– Compromise of 1850 for Kids


This page describes the Compromise of 1850


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Compromise of 1850

Compromise of 1850 Activities on

Compromise of 1850 Complete Lesson Plan – This is a complete one-hour lesson plan for teaching the Compromise of 1850. It includes background information, suggestions for discussion, scripts, printable activities, important vocbulary and connections, the maps labeled below (with answer sheet), and the informational text sheet.
Front Page News – This activity requires students to design the front page of the fictional "Washington Gazette" the day after the Compromise of 1850. Students must create "taglines" for each of the four major points of the compromise as well as to draw symbols or icons representing each point
America in 1850 Label-me Map – This activity requires students to label the states and territories as they were in 1850. Click here for: Blank 1850 map


The Compromise of 1850 was primarily about the issue of slavery in America’s new territories acquired after the Mexican War, though other, less important issues were included as well. California had already adopted an anti-slavery constitution and appliedfor statehood. The question, then, was whether slavery should be allowed in the new territories. Both pro-slavery and anti-slavery advocates argued over the issue, yet neither side was strong enough to administer a plan of action.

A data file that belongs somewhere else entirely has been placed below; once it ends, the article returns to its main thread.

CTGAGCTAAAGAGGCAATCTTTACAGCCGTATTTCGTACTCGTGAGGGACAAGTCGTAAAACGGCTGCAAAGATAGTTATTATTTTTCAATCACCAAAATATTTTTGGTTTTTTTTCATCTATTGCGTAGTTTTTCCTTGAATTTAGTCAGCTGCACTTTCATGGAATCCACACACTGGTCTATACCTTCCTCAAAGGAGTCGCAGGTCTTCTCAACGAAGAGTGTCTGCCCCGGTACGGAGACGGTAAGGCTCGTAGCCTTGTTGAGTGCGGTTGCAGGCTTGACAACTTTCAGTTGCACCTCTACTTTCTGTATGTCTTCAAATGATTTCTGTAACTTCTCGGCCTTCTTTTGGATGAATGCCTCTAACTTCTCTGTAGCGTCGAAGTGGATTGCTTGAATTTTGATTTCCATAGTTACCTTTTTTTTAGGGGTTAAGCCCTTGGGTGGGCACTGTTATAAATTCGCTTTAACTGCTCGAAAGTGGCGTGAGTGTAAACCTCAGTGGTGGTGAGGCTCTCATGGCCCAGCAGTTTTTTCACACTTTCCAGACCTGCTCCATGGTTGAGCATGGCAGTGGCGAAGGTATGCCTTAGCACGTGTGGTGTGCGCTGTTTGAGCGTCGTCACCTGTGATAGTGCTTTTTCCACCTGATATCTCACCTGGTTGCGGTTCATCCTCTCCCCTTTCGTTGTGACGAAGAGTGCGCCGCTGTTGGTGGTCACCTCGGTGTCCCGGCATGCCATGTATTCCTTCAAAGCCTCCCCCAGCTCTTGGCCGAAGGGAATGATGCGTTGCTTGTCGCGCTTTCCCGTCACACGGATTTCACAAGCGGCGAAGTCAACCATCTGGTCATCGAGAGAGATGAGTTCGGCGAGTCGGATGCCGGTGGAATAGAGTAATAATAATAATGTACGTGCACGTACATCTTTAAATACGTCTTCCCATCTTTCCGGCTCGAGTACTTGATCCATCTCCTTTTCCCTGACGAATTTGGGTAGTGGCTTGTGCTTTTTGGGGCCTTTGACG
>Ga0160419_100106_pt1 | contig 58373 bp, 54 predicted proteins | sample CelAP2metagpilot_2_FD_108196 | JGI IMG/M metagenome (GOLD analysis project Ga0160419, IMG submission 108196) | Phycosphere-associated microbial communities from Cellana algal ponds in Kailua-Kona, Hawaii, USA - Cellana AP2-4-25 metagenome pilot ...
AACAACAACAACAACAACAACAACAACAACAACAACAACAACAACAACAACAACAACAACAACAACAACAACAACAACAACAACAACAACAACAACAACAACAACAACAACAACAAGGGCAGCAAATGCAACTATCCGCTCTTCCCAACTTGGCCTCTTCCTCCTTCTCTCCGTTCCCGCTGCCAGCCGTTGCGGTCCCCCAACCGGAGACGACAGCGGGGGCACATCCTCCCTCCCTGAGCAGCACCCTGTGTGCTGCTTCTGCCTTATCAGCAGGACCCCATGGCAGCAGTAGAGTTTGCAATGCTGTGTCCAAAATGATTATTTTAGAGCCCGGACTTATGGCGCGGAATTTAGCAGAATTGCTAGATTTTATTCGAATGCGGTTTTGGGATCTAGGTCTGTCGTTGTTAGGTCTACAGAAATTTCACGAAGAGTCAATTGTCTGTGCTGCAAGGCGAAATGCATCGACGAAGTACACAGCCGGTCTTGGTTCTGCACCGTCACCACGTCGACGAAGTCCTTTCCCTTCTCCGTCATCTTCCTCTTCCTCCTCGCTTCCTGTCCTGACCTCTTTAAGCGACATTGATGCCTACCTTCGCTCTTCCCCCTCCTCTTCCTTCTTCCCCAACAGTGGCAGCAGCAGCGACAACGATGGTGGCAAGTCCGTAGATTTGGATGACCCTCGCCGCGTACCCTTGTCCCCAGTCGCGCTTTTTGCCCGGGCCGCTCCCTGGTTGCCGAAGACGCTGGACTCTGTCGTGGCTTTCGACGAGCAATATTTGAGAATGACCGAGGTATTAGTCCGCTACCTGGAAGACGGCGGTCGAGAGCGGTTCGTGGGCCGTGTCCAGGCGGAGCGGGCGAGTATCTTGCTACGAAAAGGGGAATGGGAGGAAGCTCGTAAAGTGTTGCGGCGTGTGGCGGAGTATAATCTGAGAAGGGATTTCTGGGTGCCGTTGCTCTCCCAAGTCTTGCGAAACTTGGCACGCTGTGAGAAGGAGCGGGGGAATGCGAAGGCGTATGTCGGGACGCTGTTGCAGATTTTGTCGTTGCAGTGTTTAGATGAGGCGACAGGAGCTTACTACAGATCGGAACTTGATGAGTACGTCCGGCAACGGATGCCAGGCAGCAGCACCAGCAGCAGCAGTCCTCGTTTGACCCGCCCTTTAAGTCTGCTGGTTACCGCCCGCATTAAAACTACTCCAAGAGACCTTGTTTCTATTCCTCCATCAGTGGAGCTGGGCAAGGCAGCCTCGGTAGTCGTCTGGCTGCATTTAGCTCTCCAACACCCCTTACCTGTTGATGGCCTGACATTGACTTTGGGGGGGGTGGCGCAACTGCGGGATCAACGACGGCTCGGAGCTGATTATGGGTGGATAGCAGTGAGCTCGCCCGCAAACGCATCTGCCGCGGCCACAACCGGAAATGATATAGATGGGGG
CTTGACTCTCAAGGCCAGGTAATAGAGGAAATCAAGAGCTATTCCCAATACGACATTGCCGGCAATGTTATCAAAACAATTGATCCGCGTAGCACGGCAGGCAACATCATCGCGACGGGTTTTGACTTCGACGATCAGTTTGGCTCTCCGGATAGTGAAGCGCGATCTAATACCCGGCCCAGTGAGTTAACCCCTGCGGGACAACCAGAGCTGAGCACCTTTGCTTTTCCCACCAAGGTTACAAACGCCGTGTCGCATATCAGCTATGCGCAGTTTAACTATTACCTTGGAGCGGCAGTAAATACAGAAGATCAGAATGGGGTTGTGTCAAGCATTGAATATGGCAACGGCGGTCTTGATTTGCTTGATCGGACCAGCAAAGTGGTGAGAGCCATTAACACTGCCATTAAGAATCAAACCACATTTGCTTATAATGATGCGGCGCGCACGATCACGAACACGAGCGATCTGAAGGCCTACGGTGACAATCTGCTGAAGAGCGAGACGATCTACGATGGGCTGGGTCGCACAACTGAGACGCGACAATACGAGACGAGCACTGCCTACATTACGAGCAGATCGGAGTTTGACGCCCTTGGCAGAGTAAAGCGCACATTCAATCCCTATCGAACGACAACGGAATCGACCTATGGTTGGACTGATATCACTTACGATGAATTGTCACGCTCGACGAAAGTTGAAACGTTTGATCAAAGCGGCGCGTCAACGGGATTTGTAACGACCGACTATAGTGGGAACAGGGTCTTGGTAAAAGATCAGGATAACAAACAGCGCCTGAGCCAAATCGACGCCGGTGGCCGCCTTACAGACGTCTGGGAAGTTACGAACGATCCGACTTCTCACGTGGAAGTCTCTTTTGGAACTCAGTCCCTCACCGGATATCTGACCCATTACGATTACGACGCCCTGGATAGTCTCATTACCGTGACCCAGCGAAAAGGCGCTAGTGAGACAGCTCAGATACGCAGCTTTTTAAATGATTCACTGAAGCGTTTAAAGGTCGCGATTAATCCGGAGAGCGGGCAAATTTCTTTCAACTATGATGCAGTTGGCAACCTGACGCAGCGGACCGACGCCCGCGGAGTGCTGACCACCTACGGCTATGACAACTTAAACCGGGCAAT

The slavery issue quickly became a crisis that threatened the Union. In an attempt to maintain a balance between free and slave states, Henry Clay offered the famous compromise. Clay’s Compromise called for the admission of California as a free state, the organization of the new territories of New Mexico and Utah, with the slavery issue left to those citizens, settlement of border disputes between Texas and New Mexico, a prohibition of slave trade in the District of Columbia, and a more stringent Fugitive Slave Law
which outlined penalties for individuals who harbored runaway slaves. The compromise was accepted by moderates throughout the country, and may have postponed southern secession for a decade.

Although the Compromise of 1850 was a good temporary solution, its precedent led to future violence in Kansas, and ultimately, could not prevent the onset of the Civil War eleven years later.

United States of America in 1850